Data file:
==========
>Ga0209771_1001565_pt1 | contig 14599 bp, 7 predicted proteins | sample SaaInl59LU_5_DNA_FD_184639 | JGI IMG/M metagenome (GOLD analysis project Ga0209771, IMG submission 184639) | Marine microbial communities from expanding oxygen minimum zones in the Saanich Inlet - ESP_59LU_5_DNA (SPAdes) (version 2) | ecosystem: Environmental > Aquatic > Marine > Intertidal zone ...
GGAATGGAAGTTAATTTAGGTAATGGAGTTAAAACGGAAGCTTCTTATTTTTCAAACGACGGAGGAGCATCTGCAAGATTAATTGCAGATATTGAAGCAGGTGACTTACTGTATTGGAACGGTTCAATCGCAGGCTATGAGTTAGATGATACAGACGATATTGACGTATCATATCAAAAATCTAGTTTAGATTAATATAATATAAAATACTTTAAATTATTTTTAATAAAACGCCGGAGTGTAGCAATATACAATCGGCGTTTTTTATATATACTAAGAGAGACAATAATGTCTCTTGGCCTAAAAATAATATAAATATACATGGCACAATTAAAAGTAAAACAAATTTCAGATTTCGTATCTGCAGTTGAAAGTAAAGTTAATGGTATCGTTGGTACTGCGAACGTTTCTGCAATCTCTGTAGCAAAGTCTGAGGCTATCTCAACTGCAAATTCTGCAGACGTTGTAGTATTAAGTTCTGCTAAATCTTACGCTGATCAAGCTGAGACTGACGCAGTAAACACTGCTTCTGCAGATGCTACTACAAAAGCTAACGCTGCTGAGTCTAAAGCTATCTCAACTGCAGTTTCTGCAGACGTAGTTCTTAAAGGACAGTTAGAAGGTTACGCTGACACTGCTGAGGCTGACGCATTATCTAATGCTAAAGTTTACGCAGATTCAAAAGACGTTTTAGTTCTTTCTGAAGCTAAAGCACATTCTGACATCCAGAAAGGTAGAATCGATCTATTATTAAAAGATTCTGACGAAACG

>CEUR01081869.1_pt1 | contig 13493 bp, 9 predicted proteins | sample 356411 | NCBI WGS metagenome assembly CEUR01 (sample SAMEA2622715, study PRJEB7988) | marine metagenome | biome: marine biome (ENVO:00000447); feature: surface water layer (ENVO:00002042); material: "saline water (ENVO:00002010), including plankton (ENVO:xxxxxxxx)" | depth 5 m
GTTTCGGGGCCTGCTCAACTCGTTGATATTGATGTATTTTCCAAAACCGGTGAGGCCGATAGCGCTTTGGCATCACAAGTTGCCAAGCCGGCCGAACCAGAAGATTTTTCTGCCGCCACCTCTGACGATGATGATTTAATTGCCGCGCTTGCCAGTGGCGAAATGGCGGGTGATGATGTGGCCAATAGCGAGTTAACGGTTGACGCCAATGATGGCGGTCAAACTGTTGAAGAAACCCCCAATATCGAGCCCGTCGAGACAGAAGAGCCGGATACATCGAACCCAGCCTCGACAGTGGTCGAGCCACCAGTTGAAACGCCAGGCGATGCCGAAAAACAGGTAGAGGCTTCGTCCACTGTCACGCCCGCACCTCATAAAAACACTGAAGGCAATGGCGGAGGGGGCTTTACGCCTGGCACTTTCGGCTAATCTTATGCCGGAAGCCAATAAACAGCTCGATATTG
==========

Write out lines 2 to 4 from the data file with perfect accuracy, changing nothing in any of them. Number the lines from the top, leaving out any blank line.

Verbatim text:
GGAATGGAAGTTAATTTAGGTAATGGAGTTAAAACGGAAGCTTCTTATTTTTCAAACGACGGAGGAGCATCTGCAAGATTAATTGCAGATATTGAAGCAGGTGACTTACTGTATTGGAACGGTTCAATCGCAGGCTATGAGTTAGATGATACAGACGATATTGACGTATCATATCAAAAATCTAGTTTAGATTAATATAATATAAAATACTTTAAATTATTTTTAATAAAACGCCGGAGTGTAGCAATATACAATCGGCGTTTTTTATATATACTAAGAGAGACAATAATGTCTCTTGGCCTAAAAATAATATAAATATACATGGCACAATTAAAAGTAAAACAAATTTCAGATTTCGTATCTGCAGTTGAAAGTAAAGTTAATGGTATCGTTGGTACTGCGAACGTTTCTGCAATCTCTGTAGCAAAGTCTGAGGCTATCTCAACTGCAAATTCTGCAGACGTTGTAGTATTAAGTTCTGCTAAATCTTACGCTGATCAAGCTGAGACTGACGCAGTAAACACTGCTTCTGCAGATGCTACTACAAAAGCTAACGCTGCTGAGTCTAAAGCTATCTCAACTGCAGTTTCTGCAGACGTAGTTCTTAAAGGACAGTTAGAAGGTTACGCTGACACTGCTGAGGCTGACGCATTATCTAATGCTAAAGTTTACGCAGATTCAAAAGACGTTTTAGTTCTTTCTGAAGCTAAAGCACATTCTGACATCCAGAAAGGTAGAATCGATCTATTATTAAAAGATTCTGACGAAACG

>CEUR01081869.1_pt1 | contig 13493 bp, 9 predicted proteins | sample 356411 | NCBI WGS metagenome assembly CEUR01 (sample SAMEA2622715, study PRJEB7988) | marine metagenome | biome: marine biome (ENVO:00000447); feature: surface water layer (ENVO:00002042); material: "saline water (ENVO:00002010), including plankton (ENVO:xxxxxxxx)" | depth 5 m
GTTTCGGGGCCTGCTCAACTCGTTGATATTGATGTATTTTCCAAAACCGGTGAGGCCGATAGCGCTTTGGCATCACAAGTTGCCAAGCCGGCCGAACCAGAAGATTTTTCTGCCGCCACCTCTGACGATGATGATTTAATTGCCGCGCTTGCCAGTGGCGAAATGGCGGGTGATGATGTGGCCAATAGCGAGTTAACGGTTGACGCCAATGATGGCGGTCAAACTGTTGAAGAAACCCCCAATATCGAGCCCGTCGAGACAGAAGAGCCGGATACATCGAACCCAGCCTCGACAGTGGTCGAGCCACCAGTTGAAACGCCAGGCGATGCCGAAAAACAGGTAGAGGCTTCGTCCACTGTCACGCCCGCACCTCATAAAAACACTGAAGGCAATGGCGGAGGGGGCTTTACGCCTGGCACTTTCGGCTAATCTTATGCCGGAAGCCAATAAACAGCTCGATATTG